The Washington Post Magazine

Hostile Witnesses
(Page Four)
The Washington Post
Sunday, August 16, 1998

My colleagues urged me to think of my questions not as a cross-examination in a trial but as a redirect, as though I were the lawyer who had put the witness on the stand in the first place. Redirect isn't a hostile examination. Its purpose is to highlight facts already brought out in direct examination, facts favorable to the questioner. Rather than attacking North, I would focus on how the Iranian arms sales, the covert contra support and the Enterprise had subverted our constitutional system of checks and balances. Reshuffling my papers, I went back into the caucus room to question the hero.

    Oliver North photo
North confers with lawyer Brendan Sullivan.
(James K.W. Atherton)
I chose the most dramatic and damaging parts of North's story in terms of the rule of law. I brought out again that Casey had told him to be the fall guy, to take the responsibility for any illegal or embarrassing acts. Above all else, the president had to have deniability. Once the story of Iran-contra began leaking out, North testified, Casey had warned him that Poindexter might also have to take the fall, since North was not senior enough.

North, however, hadn't been willing to go to jail. When, on November 25, Attorney General Edwin Meese had announced the appointment of an independent counsel, North was, as he put it, "the only person on the planet Earth" named in the independent counsel's order. That wasn't part of his deal, was it? No. And that had made him resolve to tell the whole story.

I had North repeat his testimony that the diversion was Casey's idea, that Casey had been proud to get the Ayatollah Khomeini's money to support American interests in Nicaragua, that North had written the five memoranda to Poindexter, and that they were intended for the president. He also repeated his testimony about lying to Congress and shredding documents, and he blamed Congress for creating Iran-contra by passing laws against aid to the contras, not the administration for evading those laws. His testimony, whatever he thought and whatever the television audience thought at the time, was a stark rejection of basic constitutional principles.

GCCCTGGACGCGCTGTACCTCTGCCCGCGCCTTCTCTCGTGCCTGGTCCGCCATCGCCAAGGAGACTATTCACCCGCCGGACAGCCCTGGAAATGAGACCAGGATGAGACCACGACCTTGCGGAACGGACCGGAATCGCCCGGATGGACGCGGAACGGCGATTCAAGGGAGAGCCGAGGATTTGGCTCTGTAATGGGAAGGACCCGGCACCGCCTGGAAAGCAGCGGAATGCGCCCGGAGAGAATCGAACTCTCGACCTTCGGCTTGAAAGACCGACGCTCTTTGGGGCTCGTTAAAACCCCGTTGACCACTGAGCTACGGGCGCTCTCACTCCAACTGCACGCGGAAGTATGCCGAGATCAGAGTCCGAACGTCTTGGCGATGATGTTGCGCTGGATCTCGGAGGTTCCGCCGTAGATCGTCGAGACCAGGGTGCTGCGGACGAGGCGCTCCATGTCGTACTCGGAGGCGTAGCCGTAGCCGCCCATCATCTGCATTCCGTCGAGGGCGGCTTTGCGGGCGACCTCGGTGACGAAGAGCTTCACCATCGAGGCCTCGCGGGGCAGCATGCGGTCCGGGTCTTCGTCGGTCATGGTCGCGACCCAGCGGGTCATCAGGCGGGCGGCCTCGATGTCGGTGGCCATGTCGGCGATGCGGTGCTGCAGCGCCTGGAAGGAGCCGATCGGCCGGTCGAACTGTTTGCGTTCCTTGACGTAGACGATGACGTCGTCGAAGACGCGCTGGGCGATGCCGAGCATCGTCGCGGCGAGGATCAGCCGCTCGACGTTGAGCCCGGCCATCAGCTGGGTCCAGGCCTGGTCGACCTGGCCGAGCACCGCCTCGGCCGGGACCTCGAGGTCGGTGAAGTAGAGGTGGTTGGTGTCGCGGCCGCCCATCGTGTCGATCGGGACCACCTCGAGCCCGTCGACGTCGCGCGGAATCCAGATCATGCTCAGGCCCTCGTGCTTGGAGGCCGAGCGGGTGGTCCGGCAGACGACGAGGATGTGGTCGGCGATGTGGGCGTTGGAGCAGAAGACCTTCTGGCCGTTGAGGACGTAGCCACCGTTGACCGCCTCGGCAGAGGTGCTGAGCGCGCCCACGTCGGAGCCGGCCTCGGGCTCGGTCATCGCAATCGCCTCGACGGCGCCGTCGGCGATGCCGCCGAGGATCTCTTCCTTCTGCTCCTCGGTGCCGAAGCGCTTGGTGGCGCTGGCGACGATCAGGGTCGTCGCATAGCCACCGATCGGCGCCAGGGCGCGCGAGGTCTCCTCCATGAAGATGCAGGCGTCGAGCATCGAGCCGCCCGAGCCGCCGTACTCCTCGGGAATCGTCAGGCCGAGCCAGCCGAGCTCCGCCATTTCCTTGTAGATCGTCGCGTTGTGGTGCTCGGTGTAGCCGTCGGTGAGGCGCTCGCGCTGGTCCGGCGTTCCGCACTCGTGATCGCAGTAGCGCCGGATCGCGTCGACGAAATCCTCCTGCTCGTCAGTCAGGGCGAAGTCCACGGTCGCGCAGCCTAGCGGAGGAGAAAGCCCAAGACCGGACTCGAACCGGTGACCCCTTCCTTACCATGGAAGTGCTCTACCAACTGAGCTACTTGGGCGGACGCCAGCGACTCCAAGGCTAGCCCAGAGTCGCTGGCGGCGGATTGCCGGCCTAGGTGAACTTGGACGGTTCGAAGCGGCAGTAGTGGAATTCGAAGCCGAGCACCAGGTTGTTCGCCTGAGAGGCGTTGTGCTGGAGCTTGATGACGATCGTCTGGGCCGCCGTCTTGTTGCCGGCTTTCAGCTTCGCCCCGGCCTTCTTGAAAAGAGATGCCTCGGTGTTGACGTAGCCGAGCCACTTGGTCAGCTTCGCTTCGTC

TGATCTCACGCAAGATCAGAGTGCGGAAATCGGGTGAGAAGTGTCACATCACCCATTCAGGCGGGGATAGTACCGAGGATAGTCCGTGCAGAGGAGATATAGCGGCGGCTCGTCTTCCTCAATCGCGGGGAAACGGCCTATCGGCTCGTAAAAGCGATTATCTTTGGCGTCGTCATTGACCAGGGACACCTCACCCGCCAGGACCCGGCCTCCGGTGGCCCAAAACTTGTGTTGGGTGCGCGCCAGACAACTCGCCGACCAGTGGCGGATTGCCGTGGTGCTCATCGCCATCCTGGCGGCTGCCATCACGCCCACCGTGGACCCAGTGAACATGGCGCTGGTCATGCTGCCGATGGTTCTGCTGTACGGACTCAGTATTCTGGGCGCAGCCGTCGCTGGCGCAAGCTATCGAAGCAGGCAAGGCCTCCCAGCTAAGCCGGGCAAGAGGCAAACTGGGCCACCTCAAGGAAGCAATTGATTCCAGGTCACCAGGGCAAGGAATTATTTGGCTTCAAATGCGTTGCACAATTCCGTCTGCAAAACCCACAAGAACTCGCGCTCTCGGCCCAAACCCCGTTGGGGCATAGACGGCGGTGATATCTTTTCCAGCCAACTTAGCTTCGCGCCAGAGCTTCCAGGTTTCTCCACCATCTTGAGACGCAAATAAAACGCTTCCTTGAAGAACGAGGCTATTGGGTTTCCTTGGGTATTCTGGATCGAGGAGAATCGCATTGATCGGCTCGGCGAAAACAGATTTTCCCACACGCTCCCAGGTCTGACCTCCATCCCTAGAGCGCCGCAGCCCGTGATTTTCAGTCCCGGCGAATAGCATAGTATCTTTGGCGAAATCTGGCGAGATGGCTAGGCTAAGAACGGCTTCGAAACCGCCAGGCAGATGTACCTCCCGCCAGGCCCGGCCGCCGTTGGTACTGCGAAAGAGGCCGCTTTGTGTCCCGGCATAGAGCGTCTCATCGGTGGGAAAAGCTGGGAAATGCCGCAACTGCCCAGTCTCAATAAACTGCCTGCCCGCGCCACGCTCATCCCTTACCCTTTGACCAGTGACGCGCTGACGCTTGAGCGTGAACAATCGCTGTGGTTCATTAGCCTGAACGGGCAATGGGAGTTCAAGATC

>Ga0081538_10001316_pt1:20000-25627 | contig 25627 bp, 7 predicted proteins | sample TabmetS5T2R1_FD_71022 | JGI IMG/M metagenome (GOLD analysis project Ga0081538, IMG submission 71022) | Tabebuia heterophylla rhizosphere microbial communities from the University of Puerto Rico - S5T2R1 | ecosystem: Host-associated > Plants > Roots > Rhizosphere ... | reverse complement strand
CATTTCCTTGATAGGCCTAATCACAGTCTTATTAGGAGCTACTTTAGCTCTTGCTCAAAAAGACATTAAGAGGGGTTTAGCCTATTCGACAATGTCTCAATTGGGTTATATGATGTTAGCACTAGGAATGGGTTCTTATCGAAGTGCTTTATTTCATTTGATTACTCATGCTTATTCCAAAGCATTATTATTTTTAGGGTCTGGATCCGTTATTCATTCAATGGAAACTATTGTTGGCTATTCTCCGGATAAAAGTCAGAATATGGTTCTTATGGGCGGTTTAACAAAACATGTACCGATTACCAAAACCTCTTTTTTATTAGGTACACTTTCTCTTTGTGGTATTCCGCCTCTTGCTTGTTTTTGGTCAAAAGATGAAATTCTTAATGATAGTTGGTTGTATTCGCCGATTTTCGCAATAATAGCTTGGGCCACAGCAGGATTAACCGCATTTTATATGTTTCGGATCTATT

When I began, North's lawyer, Brendan Sullivan, tried to disrupt my examination with many objections. North, however, was a perceptive witness, and once he sensed I wasn't out to attack him, he started overruling his own lawyer. He was reassured further by a small incident. On that day in November 1986 when he was fired from the NSC staff, he had written a rather intimate entry in his diaries in which he'd listed his "priorities," first and foremost of which was his family. At one point, I began to question him about it, although I had some misgivings because the tone of the entry was so personal and anguished. North paused when I asked him a preliminary question, then engaged in a long discussion with Sullivan. When they'd finished, North looked back at me, and I could see he was on the verge of tears. I decided instead to move on to another topic. From that point on North was noticeably less belligerent and more forthcoming. The next day I got a handwritten note from him, thanking me for not having pressed him on the matter.

The spotlight and all eyes are on North on July 7, 1987, the lieutenant colonel's first day as a witness.
(Rich Lipski)
In fact, I finished my examination as quickly as I could, knowing that it stood no chance of changing the public's opinion of North. I was able to use his testimony to emphasize that Iran-contra had never been the escapade of a single, out-of-control loose cannon of a Marine lieutenant colonel, but instead a policy, and one that, whichever side one was on, went all the way to the president. And I was able to reinforce what Nields had brought out earlier -- that we were dealing with activities of a constitutional dimension, inconsistent in every way with our principles of accountability and a government under law.

When it was all over -- after 40 days of public hearings -- the public and the media tended to believe that Congress somehow had "lost" and the witnesses "won." Perhaps, in some senses, this was so. But Iran-contra wasn't about winning and losing. An attempt had been made to undermine our Constitution. What the investigation accomplished was to bring all of it, in all its details, to the national attention. In this sense, I believe we all won.

From the forthcoming book Lawyer: A Life of Counsel and Controversy by Arthur L. Liman. Copyright 1998 by Ellen Liman. To be published by Public Affairs next month. All rights reserved.

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